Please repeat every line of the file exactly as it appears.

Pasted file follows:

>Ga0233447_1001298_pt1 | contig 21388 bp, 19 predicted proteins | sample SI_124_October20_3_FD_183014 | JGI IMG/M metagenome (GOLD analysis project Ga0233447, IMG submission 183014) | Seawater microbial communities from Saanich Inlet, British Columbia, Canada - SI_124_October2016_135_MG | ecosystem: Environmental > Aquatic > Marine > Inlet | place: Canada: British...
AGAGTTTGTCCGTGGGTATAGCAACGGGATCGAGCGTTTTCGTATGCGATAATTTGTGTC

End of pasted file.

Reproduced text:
>Ga0233447_1001298_pt1 | contig 21388 bp, 19 predicted proteins | sample SI_124_October20_3_FD_183014 | JGI IMG/M metagenome (GOLD analysis project Ga0233447, IMG submission 183014) | Seawater microbial communities from Saanich Inlet, British Columbia, Canada - SI_124_October2016_135_MG | ecosystem: Environmental > Aquatic > Marine > Inlet | place: Canada: British...
AGAGTTTGTCCGTGGGTATAGCAACGGGATCGAGCGTTTTCGTATGCGATAATTTGTGTC